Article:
External links modified[edit]

Hello fellow Wikipedians,

I have just added archive links to one external link on Almond. Please take a moment to review my edit. If necessary, add {{cbignore}} after the link to keep me from modifying it. Alternatively, you can add {{nobots|deny=InternetArchiveBot}} to keep me off the page altogether. I made the following changes:

When you have finished reviewing my changes, please set the —cyberbot IITalk to my owner:Online 08:00, 25 August 2015 (UTC)Reply[reply]

Picture comment[edit]

Top middle picture comment is wrong way round, It should read "Shelled (left) and unshelled (right) almonds"

Edited. --Zefr (talk) 05:10, 3 January 2016 (UTC)Reply[reply]

Assessment comment[edit]

The comment(s) below were originally left at Talk:Almond/Comments, and are posted here for posterity. Following several discussions in past years, these subpages are now deprecated. The comments may be irrelevant or outdated; if so, please feel free to remove this section.

Forgive me, I was not clear on the procedure and I made the previous entry inadvertently. My point was that I wonder if there is any residual cyanide in commercial almonds. Professor Krepotkin 15:30, 5 October 2007 (UTC)Reply[reply]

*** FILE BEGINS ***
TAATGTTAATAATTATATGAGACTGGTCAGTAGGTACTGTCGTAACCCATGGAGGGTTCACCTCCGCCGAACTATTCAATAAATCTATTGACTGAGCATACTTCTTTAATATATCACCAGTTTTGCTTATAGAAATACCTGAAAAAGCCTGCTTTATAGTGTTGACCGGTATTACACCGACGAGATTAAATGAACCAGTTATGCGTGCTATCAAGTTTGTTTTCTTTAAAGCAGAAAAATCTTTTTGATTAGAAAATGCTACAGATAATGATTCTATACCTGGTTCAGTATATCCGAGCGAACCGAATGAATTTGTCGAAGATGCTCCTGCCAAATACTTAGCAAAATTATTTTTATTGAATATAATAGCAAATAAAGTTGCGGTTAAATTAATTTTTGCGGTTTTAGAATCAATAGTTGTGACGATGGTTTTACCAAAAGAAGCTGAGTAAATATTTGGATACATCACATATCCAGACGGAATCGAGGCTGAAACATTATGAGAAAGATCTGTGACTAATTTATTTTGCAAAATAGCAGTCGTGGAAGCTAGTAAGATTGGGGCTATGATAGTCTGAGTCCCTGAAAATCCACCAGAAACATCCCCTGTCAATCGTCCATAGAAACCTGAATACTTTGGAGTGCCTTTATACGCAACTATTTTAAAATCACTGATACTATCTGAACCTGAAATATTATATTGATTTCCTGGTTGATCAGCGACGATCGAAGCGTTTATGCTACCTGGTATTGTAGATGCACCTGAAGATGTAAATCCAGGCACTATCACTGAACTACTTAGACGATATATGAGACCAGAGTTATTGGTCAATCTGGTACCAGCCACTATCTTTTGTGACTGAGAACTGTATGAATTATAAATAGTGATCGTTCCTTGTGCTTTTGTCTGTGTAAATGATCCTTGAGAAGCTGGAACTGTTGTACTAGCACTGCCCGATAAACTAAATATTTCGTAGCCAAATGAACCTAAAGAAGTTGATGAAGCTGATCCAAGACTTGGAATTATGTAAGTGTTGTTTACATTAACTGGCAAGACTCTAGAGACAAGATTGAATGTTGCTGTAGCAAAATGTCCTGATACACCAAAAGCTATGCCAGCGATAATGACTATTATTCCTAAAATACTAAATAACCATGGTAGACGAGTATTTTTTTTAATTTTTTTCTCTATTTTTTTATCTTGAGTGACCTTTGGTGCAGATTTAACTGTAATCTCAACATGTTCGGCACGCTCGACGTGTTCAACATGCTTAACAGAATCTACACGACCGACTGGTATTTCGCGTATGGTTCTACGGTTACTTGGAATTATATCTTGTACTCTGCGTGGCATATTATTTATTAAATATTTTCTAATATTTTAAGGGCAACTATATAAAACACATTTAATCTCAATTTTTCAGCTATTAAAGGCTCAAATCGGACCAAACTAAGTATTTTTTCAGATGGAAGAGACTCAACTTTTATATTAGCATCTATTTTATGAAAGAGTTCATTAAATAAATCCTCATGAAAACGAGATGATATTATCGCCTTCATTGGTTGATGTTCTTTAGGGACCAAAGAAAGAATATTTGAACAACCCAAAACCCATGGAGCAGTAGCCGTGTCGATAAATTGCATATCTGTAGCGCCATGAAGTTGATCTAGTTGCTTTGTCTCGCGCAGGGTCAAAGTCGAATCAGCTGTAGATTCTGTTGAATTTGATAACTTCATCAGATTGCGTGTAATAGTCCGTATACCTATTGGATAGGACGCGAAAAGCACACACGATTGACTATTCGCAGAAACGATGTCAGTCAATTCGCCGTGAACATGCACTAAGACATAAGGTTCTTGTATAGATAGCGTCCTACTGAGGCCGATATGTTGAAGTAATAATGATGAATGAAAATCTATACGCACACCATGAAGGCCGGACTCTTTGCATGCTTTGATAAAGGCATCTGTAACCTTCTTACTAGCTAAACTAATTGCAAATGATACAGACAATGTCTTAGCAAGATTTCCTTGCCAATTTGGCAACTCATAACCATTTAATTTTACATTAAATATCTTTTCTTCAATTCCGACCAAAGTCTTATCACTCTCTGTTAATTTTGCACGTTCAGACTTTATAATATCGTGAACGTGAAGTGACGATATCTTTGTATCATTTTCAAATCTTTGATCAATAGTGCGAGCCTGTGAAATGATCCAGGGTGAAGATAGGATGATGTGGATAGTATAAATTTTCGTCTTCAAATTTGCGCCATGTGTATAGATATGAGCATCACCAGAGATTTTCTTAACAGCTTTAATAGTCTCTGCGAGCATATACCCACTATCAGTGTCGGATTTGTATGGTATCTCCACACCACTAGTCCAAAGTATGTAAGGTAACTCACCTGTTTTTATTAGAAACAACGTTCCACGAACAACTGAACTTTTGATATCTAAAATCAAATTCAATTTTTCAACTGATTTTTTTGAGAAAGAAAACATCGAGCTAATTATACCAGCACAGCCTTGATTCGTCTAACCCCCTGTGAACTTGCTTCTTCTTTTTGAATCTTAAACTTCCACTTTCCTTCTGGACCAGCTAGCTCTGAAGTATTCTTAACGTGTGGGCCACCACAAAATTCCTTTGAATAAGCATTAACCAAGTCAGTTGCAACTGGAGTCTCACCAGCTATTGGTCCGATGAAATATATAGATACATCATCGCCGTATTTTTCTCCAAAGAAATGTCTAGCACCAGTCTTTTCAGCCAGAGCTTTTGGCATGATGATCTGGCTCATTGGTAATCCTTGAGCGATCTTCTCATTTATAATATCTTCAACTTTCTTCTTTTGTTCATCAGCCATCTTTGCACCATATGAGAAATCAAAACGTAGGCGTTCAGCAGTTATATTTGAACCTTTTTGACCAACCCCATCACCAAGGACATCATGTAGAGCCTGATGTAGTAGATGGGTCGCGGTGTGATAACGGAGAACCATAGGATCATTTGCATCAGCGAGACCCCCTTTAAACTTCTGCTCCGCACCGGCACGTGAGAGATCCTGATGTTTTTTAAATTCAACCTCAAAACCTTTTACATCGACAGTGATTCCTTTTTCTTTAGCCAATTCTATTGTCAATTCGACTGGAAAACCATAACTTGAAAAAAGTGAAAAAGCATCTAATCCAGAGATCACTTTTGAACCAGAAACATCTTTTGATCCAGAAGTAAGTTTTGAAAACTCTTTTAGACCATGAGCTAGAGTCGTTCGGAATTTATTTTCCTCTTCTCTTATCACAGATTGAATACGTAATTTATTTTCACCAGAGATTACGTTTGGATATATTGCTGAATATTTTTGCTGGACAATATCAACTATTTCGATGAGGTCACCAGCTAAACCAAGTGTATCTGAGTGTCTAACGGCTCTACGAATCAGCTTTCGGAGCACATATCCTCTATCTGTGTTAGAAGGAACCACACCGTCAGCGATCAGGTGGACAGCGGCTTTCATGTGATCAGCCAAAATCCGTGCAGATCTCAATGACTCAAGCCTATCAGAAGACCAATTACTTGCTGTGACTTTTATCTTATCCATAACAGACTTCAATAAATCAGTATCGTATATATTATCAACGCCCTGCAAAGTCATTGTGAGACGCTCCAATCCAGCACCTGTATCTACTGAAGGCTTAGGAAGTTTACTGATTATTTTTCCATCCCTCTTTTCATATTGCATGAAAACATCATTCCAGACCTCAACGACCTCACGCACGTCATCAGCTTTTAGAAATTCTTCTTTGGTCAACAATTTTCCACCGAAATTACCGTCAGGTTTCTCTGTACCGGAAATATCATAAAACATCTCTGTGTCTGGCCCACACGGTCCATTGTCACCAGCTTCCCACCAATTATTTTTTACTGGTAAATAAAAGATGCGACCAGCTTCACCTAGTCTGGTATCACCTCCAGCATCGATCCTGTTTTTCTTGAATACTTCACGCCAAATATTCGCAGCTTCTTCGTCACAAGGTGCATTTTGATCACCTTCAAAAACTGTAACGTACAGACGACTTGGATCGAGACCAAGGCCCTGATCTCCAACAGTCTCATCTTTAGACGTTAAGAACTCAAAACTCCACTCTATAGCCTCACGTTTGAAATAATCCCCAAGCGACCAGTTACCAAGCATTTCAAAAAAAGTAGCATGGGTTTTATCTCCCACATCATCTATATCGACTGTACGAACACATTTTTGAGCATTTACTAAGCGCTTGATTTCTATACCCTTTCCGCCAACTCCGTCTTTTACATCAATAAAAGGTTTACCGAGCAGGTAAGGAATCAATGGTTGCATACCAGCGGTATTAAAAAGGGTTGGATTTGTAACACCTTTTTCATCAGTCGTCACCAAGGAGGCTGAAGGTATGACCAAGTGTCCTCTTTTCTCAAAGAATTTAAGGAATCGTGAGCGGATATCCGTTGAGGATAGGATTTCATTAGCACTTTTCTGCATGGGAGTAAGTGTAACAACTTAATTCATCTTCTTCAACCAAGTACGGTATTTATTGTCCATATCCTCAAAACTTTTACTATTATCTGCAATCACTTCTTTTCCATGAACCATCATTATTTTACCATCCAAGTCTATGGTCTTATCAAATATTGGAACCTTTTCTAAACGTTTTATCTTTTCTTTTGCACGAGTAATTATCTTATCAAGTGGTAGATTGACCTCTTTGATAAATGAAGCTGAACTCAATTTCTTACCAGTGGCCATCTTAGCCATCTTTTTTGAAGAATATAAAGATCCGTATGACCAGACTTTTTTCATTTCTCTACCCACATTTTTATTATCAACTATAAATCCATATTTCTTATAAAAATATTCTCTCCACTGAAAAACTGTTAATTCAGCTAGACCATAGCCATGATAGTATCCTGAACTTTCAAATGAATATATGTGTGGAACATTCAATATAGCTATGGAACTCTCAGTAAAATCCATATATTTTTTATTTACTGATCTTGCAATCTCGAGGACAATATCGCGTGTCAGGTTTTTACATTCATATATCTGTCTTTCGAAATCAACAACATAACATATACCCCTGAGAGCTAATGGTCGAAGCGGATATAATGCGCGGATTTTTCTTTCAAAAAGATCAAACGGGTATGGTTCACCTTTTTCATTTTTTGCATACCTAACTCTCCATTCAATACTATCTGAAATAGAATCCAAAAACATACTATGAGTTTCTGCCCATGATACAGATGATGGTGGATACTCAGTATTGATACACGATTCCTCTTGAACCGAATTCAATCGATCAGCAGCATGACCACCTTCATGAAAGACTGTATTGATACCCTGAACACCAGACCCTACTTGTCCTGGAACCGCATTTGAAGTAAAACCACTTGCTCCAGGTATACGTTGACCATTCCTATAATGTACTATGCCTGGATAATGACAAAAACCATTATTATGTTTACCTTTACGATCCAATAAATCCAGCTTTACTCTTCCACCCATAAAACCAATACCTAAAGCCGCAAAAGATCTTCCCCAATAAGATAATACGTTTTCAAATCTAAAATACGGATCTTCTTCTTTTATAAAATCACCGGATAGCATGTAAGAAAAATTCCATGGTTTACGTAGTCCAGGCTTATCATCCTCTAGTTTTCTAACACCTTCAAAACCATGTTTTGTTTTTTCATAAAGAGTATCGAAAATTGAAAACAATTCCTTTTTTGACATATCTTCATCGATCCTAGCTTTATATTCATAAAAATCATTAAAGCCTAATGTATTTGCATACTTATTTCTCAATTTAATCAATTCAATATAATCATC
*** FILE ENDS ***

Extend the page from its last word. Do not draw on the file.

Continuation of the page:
Last edited at 15:30, 5 October 2007 (UTC). Substituted at 07:26, 29 April 2016 (UTC)

External links modified[edit]

Hello fellow Wikipedians,

I have just modified one external link on Almond. Please take a moment to review my edit. If you have any questions, or need the bot to ignore the links, or the page altogether, please visit this simple FaQ for additional information. I made the following changes:

When you have finished reviewing my changes, please set the checked parameter below to true or failed to let others know (documentation at {{Sourcecheck}}).

checkY An editor has reviewed this edit and fixed any errors that were found.

  • If you have discovered URLs which were erroneously considered dead by the bot, you can report them with this tool.
  • If you found an error with any archives or the URLs themselves, you can fix them with this tool.

Cheers.—InternetArchiveBot (Report bug) 06:40, 10 October 2016 (UTC)Reply[reply]